Fig. 1
figure 1

Summary of the drug repurposing strategy and the results obtained. a Schema of the procedure followed for finding drug targets that affect the COVID-19 disease map. b Two different patterns of circuits affected by six drugs (see text). c Radar plot representing the impact of the most relevant drugs listed in Supplementary Table S3 over the different COVID-19 hallmarks, quantified as the number of circuits of the corresponding hallmark are potentially affected

The results showed that 380 out of 2045 original KDTs, targeted by 679 different drugs, out of 1735 tested, have a direct relevant influence on at least one signaling circuit of the COVID-19 disease map (Supplementary Table S2 and Supplementary Fig. S1). Enrichment analysis renders significant Gene Ontology (GO) biological processes related to immune activity, especially to T cell, but also to inflammatory response, and other infectious processes, such as hepatitis, HIV, and papillomavirus infections. Moreover, GO functionalities corresponding to all COVID-19 hallmarks are represented as well. Interestingly, the enrichment in virus-caused perturbations in GEO expression showed enrichment in datasets infected with SARS-CoV and other respiratory-related infections (see Supplementary Fig. S2).

Among the drugs predicted to have a relevant effect, some of them are currently under clinical trials. Interestingly, these drugs define different functional profile templates, which may be useful to speculate similar consequences for other drugs with similar patterns of influence over the signaling circuits that define the disease hallmarks. Thus, some drugs, as Sirolimus, have a strong impact over most of the circuits, while others as Ciclosporin affect only a small number of them (seven circuits) as depicted in Fig. 1b. Indeed, Ciclosporin shares with the well-known hydroxychloroquine circuits within Toll-like and adipocytokine signaling pathways. However, while Ciclosporin is relevant for Insulin signaling, hydroxychloroquine influences Inflammatory mediator regulation of TRP channels and HIF-1 signaling pathways. Chloroquine and ciclosporin are representative of two different modes of action by either affecting massively to almost all COVID-19 disease map circuits or only affecting a few specific ones, respectively. In fact, a recently published compilation of drugs currently in clinical trials allowed to validate many predictions. Actually, most of the cited drugs targeting human proteins were predicted by the model (Supplementary Table S3). A list of the drugs targeting some of the most relevant KDTs can be found in Supplementary Table S4. A detailed functional analysis of the circuits affected by the KDTs corresponding to these drugs, selected by the hallmarks they affect and the SHAP relevance, illustrates the different drug mechanisms of action in terms of how different COVID-19 hallmarks are potentially affected (see Fig. 1c) See Supplementary Fig. S3 and Supplementary Results for a detailed discussion of the findings.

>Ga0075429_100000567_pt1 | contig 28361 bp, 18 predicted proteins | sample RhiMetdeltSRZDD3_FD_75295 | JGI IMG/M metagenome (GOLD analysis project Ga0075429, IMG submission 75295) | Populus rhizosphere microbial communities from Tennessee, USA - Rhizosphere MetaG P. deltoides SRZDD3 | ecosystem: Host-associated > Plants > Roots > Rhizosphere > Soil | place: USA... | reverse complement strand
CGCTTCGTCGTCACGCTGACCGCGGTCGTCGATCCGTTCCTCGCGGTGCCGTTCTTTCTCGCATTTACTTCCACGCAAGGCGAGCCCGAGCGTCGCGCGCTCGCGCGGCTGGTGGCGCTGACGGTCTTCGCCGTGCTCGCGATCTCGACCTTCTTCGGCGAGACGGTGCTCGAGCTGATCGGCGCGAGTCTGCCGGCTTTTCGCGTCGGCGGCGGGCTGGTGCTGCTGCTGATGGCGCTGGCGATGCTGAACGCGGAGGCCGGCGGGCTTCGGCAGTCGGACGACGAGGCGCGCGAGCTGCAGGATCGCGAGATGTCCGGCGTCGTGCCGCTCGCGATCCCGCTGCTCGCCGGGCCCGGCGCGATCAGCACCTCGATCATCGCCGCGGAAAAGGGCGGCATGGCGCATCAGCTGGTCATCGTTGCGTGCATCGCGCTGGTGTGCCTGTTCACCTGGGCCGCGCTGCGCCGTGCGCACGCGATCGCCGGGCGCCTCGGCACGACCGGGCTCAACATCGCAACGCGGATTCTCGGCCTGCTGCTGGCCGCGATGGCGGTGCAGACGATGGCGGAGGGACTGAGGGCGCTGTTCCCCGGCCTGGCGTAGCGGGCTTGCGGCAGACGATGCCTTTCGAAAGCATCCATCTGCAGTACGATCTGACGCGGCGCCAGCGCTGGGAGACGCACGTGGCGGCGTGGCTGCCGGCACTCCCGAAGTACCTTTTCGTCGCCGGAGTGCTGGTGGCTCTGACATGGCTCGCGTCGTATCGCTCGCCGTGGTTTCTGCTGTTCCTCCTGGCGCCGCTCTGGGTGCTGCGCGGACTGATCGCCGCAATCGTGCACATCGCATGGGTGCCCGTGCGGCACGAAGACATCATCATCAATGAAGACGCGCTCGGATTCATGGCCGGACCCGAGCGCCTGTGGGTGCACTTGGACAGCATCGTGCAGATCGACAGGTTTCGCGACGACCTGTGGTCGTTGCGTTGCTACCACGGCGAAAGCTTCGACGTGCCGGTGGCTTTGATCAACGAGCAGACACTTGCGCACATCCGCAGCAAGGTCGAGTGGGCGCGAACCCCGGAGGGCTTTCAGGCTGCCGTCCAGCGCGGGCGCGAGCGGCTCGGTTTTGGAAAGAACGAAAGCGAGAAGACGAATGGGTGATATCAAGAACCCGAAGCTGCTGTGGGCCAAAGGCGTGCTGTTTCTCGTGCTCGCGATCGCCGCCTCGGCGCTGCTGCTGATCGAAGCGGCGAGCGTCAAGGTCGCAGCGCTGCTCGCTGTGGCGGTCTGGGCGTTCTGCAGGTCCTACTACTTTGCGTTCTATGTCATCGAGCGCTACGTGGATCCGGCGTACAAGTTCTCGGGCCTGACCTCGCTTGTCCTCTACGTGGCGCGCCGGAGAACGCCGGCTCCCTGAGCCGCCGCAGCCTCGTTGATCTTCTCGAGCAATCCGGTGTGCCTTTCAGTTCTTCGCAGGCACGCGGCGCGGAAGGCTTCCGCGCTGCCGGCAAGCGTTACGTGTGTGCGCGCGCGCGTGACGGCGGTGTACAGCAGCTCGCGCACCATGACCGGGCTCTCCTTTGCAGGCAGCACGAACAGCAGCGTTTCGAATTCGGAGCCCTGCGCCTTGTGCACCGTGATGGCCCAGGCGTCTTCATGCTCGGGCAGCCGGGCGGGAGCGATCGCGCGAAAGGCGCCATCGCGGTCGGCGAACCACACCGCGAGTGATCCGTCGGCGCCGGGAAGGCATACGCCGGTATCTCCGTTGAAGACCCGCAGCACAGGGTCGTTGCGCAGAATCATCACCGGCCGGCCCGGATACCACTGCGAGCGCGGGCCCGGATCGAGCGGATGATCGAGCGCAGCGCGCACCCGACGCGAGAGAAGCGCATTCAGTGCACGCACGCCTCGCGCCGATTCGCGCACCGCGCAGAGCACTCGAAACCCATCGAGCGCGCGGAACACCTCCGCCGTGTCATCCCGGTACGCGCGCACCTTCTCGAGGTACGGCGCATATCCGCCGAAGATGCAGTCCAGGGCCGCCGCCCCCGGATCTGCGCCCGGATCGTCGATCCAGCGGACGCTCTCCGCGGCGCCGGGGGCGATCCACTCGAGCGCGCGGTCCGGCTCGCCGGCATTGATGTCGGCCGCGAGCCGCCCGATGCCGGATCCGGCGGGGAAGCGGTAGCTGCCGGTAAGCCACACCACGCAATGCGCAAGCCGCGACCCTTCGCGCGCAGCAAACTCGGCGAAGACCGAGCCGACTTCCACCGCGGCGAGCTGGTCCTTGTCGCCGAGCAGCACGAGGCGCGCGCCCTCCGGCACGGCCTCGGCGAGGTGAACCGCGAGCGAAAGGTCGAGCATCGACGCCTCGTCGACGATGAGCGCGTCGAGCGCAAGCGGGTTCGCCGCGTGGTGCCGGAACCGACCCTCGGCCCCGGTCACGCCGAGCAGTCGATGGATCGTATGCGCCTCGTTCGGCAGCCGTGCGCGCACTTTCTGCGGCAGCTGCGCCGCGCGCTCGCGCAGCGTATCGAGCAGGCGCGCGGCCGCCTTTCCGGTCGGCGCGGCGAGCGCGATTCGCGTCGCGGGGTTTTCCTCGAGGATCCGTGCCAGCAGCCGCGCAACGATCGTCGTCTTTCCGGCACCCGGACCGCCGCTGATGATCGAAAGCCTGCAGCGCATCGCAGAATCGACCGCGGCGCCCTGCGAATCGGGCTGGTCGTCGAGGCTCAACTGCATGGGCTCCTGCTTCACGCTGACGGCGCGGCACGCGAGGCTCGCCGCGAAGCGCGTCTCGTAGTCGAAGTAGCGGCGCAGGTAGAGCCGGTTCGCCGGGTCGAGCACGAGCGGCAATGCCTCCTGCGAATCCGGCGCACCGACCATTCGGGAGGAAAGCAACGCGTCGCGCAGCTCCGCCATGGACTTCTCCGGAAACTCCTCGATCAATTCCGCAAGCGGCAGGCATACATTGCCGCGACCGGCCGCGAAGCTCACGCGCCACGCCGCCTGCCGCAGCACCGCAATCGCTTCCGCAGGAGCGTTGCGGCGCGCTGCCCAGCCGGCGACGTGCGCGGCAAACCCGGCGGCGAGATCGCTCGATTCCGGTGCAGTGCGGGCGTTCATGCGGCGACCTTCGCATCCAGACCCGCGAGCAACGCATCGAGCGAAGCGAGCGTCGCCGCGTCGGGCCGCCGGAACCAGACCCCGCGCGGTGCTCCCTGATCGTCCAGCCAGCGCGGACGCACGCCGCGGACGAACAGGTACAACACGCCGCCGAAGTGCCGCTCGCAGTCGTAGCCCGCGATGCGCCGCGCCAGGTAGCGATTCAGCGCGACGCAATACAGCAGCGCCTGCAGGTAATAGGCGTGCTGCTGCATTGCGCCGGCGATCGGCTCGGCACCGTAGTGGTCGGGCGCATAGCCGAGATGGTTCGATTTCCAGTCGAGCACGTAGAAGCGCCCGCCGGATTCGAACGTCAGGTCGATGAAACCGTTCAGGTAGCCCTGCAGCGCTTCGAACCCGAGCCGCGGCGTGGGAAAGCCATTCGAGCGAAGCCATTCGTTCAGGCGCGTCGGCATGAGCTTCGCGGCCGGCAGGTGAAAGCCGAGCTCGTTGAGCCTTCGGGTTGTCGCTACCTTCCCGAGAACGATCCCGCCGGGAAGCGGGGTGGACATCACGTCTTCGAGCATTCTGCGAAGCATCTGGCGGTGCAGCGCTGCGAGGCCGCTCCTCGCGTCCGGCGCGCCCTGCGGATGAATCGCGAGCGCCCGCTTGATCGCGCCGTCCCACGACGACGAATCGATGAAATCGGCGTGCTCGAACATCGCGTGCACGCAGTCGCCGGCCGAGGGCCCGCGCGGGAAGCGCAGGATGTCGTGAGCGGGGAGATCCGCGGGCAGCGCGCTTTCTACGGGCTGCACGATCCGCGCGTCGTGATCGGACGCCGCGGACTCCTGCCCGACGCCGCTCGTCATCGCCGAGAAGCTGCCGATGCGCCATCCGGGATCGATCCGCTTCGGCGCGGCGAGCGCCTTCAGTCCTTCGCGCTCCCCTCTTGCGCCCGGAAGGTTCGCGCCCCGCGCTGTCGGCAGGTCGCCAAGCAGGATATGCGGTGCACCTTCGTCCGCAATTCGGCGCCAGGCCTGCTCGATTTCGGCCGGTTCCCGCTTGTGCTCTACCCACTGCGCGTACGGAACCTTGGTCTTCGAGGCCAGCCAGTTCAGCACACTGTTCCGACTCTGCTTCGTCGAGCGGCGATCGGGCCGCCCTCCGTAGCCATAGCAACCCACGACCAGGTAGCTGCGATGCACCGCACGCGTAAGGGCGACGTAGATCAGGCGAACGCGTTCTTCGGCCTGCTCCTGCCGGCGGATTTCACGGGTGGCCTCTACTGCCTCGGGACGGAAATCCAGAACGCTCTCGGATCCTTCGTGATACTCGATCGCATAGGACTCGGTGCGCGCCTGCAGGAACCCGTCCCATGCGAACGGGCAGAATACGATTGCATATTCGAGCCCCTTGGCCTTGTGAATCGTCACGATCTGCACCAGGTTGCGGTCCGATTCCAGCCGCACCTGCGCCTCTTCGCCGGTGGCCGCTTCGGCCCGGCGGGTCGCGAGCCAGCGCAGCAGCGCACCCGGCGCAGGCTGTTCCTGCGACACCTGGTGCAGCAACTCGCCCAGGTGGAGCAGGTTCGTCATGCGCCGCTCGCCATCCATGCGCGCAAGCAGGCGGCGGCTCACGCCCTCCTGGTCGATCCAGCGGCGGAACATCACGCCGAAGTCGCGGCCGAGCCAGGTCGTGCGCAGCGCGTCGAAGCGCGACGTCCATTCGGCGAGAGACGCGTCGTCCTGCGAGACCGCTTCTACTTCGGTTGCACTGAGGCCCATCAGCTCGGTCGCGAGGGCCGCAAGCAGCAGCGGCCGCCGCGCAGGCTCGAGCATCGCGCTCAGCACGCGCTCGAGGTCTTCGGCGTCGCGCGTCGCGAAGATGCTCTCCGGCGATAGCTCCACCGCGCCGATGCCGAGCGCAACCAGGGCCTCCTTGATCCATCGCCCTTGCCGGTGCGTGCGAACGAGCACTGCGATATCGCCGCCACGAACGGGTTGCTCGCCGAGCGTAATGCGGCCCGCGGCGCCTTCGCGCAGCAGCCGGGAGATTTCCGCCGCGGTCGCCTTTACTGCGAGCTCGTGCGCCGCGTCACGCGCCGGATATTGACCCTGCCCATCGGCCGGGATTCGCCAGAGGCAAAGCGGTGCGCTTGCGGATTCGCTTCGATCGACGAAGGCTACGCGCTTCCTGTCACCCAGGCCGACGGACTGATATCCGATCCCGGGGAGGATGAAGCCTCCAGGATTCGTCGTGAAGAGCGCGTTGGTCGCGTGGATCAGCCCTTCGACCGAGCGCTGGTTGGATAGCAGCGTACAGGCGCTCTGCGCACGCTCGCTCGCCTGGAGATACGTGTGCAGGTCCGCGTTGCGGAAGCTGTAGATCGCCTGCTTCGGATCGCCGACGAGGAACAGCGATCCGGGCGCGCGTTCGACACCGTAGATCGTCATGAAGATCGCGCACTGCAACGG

The results presented here, although promising, can be considered only a subset of the potential drug candidates for repurposing, given that the detailed definition of the COVID-19 disease map is still an ongoing effort.3 As the map is updated, new reanalysis can render more interesting drug candidates for repurposing. It is worth mentioning that this approach can be used to search for drugs that tailor highly specific interventions over particular disease hallmarks or even particular signaling circuits, which would eventually help in the reduction of undesirable side-effects shown by some drugs.

Finally, the use of mechanistic models for drug repurposing has an extra advantage: it is well-known that the rate of success in drug discovery is of ~10% because many drugs fail in the last phases of clinical trials due to a lack of knowledge of the disease mechanism as well as problems of toxicity and bioavailability.5 Repurposing solves the last two problems and mechanistic modeling solves the first one by providing the biological knowledge, in terms of the mechanistic link between the drug and the effect on the disease, that other repurposing methodologies lack.